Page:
What makes Kendal a terrific golf instructor is not only his knowledge of golf mechanics but his willingness to study the human body from a sports medicine perspective. This is a vantage point that few golf professionals see the student from. He has an uncanny ability to break the golf swing down into its components and apply strengthening procedures to correct physical deficiencies. Kendal also has the knowledge base to modify a golf swing around the patients uncorrectable physical limitations. Whether you are a health professional looking to refer your patients to a quality golf pro, an amateur golfer looking to get to the next level or a PGA level golfer wanting to move up in the ranks Kendal Yonomoto is the resource you have been looking for.
I have now been working with Kendal for over 2 years. What has attracted and kept me working with him, even though we live in different cities and don’t get enough face- to-face time to drive the changes in my swing fast enough, is that his teaching approach is based on a ‘set of principles’ that he has developed over a good number of years. These principles are the cornerstone not just for golf but several other dynamic sports. The focus of his coaching continuously emphasizes these principles throughout the swing ‘dynamically’ as opposed to other coaches I’ve experienced who focus more on various static positions.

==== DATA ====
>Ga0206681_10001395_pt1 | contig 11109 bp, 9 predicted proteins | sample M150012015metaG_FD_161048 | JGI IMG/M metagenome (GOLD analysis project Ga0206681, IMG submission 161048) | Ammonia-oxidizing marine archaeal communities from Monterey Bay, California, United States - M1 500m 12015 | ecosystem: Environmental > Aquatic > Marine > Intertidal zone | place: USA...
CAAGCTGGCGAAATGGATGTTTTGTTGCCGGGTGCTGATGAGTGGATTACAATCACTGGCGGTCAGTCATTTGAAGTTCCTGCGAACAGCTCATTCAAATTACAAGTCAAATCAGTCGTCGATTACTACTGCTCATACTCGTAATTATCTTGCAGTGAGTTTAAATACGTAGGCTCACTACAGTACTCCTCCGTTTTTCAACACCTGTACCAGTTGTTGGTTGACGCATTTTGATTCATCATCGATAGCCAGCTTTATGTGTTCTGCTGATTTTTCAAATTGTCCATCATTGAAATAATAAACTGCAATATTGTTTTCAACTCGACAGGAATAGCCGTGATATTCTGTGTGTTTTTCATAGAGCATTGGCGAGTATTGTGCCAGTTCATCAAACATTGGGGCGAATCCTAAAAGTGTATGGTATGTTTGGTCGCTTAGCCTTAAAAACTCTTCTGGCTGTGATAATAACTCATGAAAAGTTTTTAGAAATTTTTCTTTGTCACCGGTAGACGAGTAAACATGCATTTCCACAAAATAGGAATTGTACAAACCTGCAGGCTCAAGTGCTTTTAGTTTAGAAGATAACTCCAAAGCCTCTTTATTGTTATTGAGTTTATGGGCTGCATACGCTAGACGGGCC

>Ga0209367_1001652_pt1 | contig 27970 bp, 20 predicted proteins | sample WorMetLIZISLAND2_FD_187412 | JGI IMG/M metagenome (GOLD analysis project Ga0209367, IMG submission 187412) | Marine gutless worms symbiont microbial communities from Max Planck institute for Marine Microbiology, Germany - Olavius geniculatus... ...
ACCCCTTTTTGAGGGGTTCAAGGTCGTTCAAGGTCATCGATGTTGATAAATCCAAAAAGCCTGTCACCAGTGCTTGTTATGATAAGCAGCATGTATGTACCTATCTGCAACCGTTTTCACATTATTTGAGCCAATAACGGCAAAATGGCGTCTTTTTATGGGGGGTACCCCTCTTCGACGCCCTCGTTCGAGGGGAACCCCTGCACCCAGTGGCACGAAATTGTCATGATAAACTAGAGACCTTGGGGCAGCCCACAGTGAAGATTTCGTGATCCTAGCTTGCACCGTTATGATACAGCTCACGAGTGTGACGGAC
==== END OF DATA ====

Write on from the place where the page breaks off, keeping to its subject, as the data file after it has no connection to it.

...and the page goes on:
In addition his ability to provide a set of ‘conditioning’ drills that he is able to use in delivering the golf technique I believe is unique in the golf instructional world (in my experience). My overall strength,confidence and golf skills have improved significantly over the time we have worked together.
I would recommend him to any person seriously interested in improving not only their golf skills but overall strength, flexibility and confidence.
From my perspective the med ball exercises are a paradigm shift (I know that phrase is overused) in how golf is taught. The student needs to “give up” on the idea that you need a club in your hand to be taught golf. Also, they need to give up on the idea that using a med ball is going to be a fitness conditioning process.
The outcome is that phrases like “I struggle with too steep a path, armsy swing, poor distance for my size (good levers). My sequence sucks. My biggest golf weakness is balance. I have good flexibility and great hand eye coordination.” all become irrelevant. ie the details don’t matter. The med ball exercises fix all those problems by rebuilding the foundation – not by addressing each little swing fault.
If you want to swing effortlessly – without thinking – Kendal’s med ball exercises and his 8 Athletic Movement Principles are the way to go.
If you want to continue with trying to fix every little problem as it arises – keep doing the same thing (ie going to a golf pro for a lesson) and keep getting the same results (ie the same problems keep coming up and your scores don’t go down)